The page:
Students at Dewitt Middle School constructing hardening-off tables.

For some Ithaca middle school students designing, constructing and engineering are no longer tasks just for adults. 

Members of the DeWitt Middle School Technology Student Association (TSA) team designed and are in the process of renovating the campus greenhouse to compete in the Construction Challenge at the 2016 National TSA Conference June 28 through July 2. 

The greenhouse located at the middle school is used for educational purposes, specifically for students who have special needs. The team of seven students and students from the community-based-learning class are constructing new hardening-off tables and planters both used for seedlings as well as cleaning up pre-existing areas of the garden. 

“In the beginning we had no idea what to do [for the competition], but when we saw this place we knew this was what we needed to fix. We saw it was a mess and wanted to help,” eighth-grade student and Construction Challenge project manager Isabelle Zanen said. 

To compete in the Construction Challenge, students must identify a construction-related community need and address it with a combination of their leadership and technical skills. They are required to submit a scale model or prototype and a portfolio that documents their work. DeWitt Middle School TSA students will present their work at the national competition, which will be hosted in Nashville. 

Zanen, age 14, used computer-aided design (CAD) programs to design the hardening-off tables, planters, benches and a pyramid planter, divided into three levels for by those with a range of physical capabilities, that is to be put in the garden.

“Because I made the designs, I know the designs and the dimensions to create it. It was so amazing to see what I’ve been working on for two months to finally come together and actually be in front of me,” Zanen said. 

The Construction Challenge team began brainstorming ideas for the competition in the end of March. Fixing the greenhouse garden was considered as a top choice for the challenge after special-education teacher Patricia Armstrong brought attention to the garden’s need for improvements.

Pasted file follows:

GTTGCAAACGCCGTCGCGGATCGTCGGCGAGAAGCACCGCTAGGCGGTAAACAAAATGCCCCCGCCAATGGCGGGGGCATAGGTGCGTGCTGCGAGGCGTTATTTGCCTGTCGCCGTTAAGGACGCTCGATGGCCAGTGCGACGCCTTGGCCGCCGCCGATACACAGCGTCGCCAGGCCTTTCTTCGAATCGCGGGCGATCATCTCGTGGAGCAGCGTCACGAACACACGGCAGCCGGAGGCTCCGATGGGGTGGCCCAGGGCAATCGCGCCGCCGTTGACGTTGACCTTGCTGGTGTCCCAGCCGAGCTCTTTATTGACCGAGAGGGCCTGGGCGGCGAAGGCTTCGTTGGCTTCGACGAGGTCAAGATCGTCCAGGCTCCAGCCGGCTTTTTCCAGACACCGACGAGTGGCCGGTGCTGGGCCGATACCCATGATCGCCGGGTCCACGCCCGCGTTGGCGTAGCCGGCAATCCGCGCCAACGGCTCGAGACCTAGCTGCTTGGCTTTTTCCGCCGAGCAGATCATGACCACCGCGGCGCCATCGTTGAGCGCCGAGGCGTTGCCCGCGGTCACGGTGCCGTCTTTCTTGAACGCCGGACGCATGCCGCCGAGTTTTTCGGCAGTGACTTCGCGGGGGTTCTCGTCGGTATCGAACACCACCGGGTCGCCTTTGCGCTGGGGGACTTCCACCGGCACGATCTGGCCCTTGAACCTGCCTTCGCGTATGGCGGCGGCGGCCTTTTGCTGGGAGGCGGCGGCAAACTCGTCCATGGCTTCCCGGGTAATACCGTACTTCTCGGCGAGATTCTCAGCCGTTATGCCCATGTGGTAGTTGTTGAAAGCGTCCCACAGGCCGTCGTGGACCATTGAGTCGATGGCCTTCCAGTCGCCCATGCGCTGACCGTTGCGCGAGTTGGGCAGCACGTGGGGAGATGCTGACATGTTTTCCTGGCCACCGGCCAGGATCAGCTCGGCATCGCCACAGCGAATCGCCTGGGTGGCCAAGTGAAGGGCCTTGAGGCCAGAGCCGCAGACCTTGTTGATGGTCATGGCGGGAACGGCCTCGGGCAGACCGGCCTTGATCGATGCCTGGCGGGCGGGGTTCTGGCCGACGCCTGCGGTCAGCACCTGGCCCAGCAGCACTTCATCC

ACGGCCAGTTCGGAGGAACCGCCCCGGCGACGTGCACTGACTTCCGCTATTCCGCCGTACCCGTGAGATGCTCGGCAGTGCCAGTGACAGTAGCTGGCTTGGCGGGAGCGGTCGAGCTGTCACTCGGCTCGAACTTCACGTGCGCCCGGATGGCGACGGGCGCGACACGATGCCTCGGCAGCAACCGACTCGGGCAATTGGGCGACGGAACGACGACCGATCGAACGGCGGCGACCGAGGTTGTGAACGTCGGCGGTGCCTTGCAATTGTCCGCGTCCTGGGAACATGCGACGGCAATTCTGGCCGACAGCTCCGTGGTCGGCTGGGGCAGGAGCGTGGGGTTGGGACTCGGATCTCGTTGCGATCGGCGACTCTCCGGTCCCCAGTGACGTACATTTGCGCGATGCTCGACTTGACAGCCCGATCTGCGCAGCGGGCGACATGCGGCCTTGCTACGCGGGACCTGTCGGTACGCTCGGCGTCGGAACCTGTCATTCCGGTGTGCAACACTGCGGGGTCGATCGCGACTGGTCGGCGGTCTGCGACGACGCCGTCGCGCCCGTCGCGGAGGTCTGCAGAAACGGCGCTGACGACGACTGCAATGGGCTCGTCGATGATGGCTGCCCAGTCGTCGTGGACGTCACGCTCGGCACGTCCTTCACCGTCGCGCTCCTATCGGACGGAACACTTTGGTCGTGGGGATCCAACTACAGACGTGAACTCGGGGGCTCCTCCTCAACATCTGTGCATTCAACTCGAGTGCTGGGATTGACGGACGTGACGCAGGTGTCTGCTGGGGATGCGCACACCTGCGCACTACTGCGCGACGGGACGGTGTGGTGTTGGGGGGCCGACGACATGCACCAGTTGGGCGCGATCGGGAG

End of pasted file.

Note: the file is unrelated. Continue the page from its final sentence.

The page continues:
“If [the greenhouse garden] is nicer and more beautiful and appealing, and actually useful for the kids, more people will use it. That’s the goal,” Zanen said. 

In order to compete in the competition, the students had to complete the Construction Challenge by June 24. David Buchner, who teaches sixth through eighth grade engineering, oversaw the project. He said the project was student-driven and he was there only to “steer” them in the right direction. 

Buchner said the program has been running since 1984, and the students have won over 600 trophies as a result. Out of the 48 states and six countries coming, he expects the students to place at least in the top ten. Dewitt students have received first place in the Construction Challenge twice before and have been in the top ten about every year since the middle school began the program. 

The Construction Challenge is only one out of 35 other competitions available at the conference. Other competitions that DeWitt Middle School TSA members and other school can enter include Digital Photography, Website Design, CAD Foundations and many more. 

“TSA students go way above and beyond what their general knowledge is of computer-aided design, robotics, electronics, programming and coding,” said Buchner. “We go really deep. These kids actually come out with sell-able skills and a number of them will go on to the engineering programs available at the high school.”

The TSA offers more than just set skills for the future, Buchner said. It’s not a program to create upcoming engineers but rather future outstanding citizens. He said that seeing these students, especially Isabelle Zanen, create and design such complex things inspires him. 

“Isabelle not only understands the basics of engineering, but her designs and ability to pull our group together is incredible to watch,” he said. 

The entire group is extremely sharp. Buchner said it is one of the most accelerated groups he has overseen in a long time. 

“They are so smart and so bright,” he said. “I think they really feel that they can make the world a better place. I have tremendous optimism when I see our young people and think, ‘Thank god we’ve got people like this who are going to replace me,’”

“I always ask,” Buchner said, “‘Who are going to be the engineers and designers? Who’s going to solve our problems of transportation and fossil fuels?’ All I have to do is look at these kids.” 



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